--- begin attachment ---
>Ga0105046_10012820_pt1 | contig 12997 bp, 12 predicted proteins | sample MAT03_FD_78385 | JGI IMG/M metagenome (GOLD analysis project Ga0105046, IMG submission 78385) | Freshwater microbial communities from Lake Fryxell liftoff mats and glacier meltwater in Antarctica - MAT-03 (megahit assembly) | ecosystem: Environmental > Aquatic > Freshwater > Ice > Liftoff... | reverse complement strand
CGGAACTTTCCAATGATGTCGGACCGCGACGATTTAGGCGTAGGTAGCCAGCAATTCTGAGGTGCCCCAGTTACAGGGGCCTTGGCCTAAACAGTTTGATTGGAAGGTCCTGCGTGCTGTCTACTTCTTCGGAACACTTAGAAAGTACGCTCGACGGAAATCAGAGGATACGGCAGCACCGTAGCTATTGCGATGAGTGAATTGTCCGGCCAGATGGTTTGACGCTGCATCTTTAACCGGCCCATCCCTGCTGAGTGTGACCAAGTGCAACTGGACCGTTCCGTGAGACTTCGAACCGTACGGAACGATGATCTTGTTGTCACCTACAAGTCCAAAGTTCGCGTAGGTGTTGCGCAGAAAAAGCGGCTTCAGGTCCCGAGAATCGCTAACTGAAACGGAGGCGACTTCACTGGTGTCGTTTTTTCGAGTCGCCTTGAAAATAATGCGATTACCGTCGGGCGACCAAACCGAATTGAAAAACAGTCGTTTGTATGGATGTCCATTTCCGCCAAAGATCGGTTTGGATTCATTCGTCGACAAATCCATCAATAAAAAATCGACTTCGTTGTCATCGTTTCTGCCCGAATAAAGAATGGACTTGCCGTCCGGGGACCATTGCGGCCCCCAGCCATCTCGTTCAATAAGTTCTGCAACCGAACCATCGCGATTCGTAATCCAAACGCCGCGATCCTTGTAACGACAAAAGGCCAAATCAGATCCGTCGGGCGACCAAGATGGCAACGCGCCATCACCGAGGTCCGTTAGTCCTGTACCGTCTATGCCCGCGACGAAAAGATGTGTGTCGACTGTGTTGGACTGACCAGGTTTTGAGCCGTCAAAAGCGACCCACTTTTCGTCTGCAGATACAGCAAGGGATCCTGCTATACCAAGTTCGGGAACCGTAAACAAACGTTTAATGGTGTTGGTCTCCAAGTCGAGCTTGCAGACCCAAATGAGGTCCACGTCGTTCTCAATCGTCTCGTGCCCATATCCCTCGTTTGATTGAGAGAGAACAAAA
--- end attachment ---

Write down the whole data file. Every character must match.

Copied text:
>Ga0105046_10012820_pt1 | contig 12997 bp, 12 predicted proteins | sample MAT03_FD_78385 | JGI IMG/M metagenome (GOLD analysis project Ga0105046, IMG submission 78385) | Freshwater microbial communities from Lake Fryxell liftoff mats and glacier meltwater in Antarctica - MAT-03 (megahit assembly) | ecosystem: Environmental > Aquatic > Freshwater > Ice > Liftoff... | reverse complement strand
CGGAACTTTCCAATGATGTCGGACCGCGACGATTTAGGCGTAGGTAGCCAGCAATTCTGAGGTGCCCCAGTTACAGGGGCCTTGGCCTAAACAGTTTGATTGGAAGGTCCTGCGTGCTGTCTACTTCTTCGGAACACTTAGAAAGTACGCTCGACGGAAATCAGAGGATACGGCAGCACCGTAGCTATTGCGATGAGTGAATTGTCCGGCCAGATGGTTTGACGCTGCATCTTTAACCGGCCCATCCCTGCTGAGTGTGACCAAGTGCAACTGGACCGTTCCGTGAGACTTCGAACCGTACGGAACGATGATCTTGTTGTCACCTACAAGTCCAAAGTTCGCGTAGGTGTTGCGCAGAAAAAGCGGCTTCAGGTCCCGAGAATCGCTAACTGAAACGGAGGCGACTTCACTGGTGTCGTTTTTTCGAGTCGCCTTGAAAATAATGCGATTACCGTCGGGCGACCAAACCGAATTGAAAAACAGTCGTTTGTATGGATGTCCATTTCCGCCAAAGATCGGTTTGGATTCATTCGTCGACAAATCCATCAATAAAAAATCGACTTCGTTGTCATCGTTTCTGCCCGAATAAAGAATGGACTTGCCGTCCGGGGACCATTGCGGCCCCCAGCCATCTCGTTCAATAAGTTCTGCAACCGAACCATCGCGATTCGTAATCCAAACGCCGCGATCCTTGTAACGACAAAAGGCCAAATCAGATCCGTCGGGCGACCAAGATGGCAACGCGCCATCACCGAGGTCCGTTAGTCCTGTACCGTCTATGCCCGCGACGAAAAGATGTGTGTCGACTGTGTTGGACTGACCAGGTTTTGAGCCGTCAAAAGCGACCCACTTTTCGTCTGCAGATACAGCAAGGGATCCTGCTATACCAAGTTCGGGAACCGTAAACAAACGTTTAATGGTGTTGGTCTCCAAGTCGAGCTTGCAGACCCAAATGAGGTCCACGTCGTTCTCAATCGTCTCGTGCCCATATCCCTCGTTTGATTGAGAGAGAACAAAA